Furthermore, according to 82games.com, Gasol's impact on his team's performance has been more positive than any of his rivals. While logging 72 percent of the Grizzlies' total minutes, Gasol helps Memphis score 5.4 more points per 100 possessions and allow 6.3 points less per 100 possessions, for a gaudy plus-11.7 points-per-100-possessions differential. Neither Kaman nor any center on the West ballot comes close to that number (Camby is next best at plus-8.2). And remember, the team Gasol is boosting is no longer a laughingstock, having beaten Cleveland, Dallas, Denver and Phoenix while winning 16 of its past 24 games.
The NBA cognoscenti are rightfully buzzing about Kobe Bryant's two buzzer-beating game-winners last week, but the dominant image I'll take from those games is Kobe's swan dive over Kings guard Sergio Rodriguez while trying to save his errant three-pointer from going out of bounds. With the Lakers down a point with 2:26 to play in the fourth quarter, Bryant's knees clipped the top of Rodriguez's shoulders on the leap forward, upending him into a headfirst landing partially broken by his arms as he rolled into the legs of patrons beside the Kings' bench.
The effort was both foolhardy and admirable, obviously borne of competitive zeal more than self-aggrandizement. It was a jaw-dropping spectacle quickly subsumed by the ongoing drama of the game, as the 31-year-old superstar quickly scrambled to his feet and raced back on defense as the Kings inbounded the ball. But it again underscored how much Phil Jackson and the Lakers blithely rely on Kobe's indomitable presence. He's averaging more than 32 points since fracturing the index finger on his shooting hand three weeks ago. He ranks eighth in the league in total minutes, and none of the players who have logged more time are older than 27. In terms of the career tread on his sneakers, among active players, only Shaquille O'Neal, Jason Kidd and Kevin Garnett, in that order, have more combined regular-season and playoff minutes than Kobe.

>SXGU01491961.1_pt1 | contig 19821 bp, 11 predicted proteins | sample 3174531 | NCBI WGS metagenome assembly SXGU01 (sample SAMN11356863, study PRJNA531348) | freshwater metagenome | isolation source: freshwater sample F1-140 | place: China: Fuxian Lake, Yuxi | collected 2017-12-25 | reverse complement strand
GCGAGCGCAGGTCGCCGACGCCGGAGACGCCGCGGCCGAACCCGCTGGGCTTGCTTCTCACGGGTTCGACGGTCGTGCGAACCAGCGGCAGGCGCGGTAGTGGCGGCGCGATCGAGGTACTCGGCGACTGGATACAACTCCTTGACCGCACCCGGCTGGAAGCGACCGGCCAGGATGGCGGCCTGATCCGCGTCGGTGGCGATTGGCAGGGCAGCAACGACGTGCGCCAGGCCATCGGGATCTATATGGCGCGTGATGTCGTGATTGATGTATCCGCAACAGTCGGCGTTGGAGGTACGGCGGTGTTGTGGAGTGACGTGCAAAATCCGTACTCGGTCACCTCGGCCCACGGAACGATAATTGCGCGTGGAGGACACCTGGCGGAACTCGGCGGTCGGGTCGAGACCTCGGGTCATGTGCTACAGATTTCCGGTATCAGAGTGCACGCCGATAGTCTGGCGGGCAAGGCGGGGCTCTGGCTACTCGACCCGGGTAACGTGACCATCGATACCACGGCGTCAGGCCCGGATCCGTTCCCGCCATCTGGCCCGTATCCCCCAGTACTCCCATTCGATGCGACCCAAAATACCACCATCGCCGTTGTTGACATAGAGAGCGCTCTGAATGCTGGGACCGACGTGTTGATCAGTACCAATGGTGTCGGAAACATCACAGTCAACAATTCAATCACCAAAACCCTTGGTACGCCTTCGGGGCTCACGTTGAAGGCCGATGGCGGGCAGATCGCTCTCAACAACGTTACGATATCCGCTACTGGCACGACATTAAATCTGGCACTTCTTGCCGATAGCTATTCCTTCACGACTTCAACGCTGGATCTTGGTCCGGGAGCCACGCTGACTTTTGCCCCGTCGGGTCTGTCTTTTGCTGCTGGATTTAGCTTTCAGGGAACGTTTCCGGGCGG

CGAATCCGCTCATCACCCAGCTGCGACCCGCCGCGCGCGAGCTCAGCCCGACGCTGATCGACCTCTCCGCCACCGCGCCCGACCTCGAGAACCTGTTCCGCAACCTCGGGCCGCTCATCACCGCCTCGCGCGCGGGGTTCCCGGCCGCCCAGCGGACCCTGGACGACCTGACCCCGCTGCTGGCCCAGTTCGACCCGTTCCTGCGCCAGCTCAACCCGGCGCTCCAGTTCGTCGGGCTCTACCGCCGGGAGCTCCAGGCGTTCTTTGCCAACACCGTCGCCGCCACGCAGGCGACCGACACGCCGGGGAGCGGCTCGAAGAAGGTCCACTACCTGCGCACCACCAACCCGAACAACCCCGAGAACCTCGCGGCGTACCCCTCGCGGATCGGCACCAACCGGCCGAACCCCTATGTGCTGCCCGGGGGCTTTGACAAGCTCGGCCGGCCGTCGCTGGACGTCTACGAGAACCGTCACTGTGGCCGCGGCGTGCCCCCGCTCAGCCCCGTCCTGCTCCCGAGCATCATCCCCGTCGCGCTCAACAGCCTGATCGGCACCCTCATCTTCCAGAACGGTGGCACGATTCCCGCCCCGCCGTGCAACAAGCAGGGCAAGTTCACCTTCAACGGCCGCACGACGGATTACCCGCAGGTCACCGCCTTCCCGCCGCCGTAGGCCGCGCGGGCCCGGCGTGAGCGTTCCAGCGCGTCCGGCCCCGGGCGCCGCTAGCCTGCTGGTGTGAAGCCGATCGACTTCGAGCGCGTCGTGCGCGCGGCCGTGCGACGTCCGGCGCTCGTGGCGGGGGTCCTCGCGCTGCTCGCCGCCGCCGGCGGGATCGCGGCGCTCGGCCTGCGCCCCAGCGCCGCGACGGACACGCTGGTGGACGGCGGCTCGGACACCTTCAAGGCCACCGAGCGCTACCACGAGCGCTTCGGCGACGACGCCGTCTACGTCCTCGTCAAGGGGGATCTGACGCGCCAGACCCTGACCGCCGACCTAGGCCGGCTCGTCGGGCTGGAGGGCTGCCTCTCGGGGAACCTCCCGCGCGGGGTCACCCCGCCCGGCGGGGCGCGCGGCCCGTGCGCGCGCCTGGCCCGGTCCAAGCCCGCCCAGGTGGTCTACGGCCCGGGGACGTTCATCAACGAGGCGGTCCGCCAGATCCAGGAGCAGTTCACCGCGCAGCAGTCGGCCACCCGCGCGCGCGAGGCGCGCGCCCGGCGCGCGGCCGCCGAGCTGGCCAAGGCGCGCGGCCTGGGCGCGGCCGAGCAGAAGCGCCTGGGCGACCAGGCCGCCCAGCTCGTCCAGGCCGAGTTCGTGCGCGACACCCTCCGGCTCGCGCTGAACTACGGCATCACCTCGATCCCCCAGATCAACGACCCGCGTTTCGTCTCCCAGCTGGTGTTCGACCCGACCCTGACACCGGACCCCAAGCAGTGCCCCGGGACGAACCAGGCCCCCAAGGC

How has he managed such durable excellence? Good genes, no doubt, along with his now-legendary training regimen, impressive enough to intensify the attitude and workouts of LeBron James and Carmelo Anthony after they'd all been teammates during the 2008 Summer Olympics. But Kobe's attention to fundamentals also has played a role. Unlike most volume scorers on the perimeter, who grind their knees and ankles with jarring stops and starts, Kobe frequently deploys the more efficient footwork of low-post maneuvers -- the pivots and tight twirls -- more than 20 feet from the hoop. Being tutored by Hakeem Olajuwon -- perhaps the most ballet-oriented big man the game has ever seen -- last offseason has added to his refinement.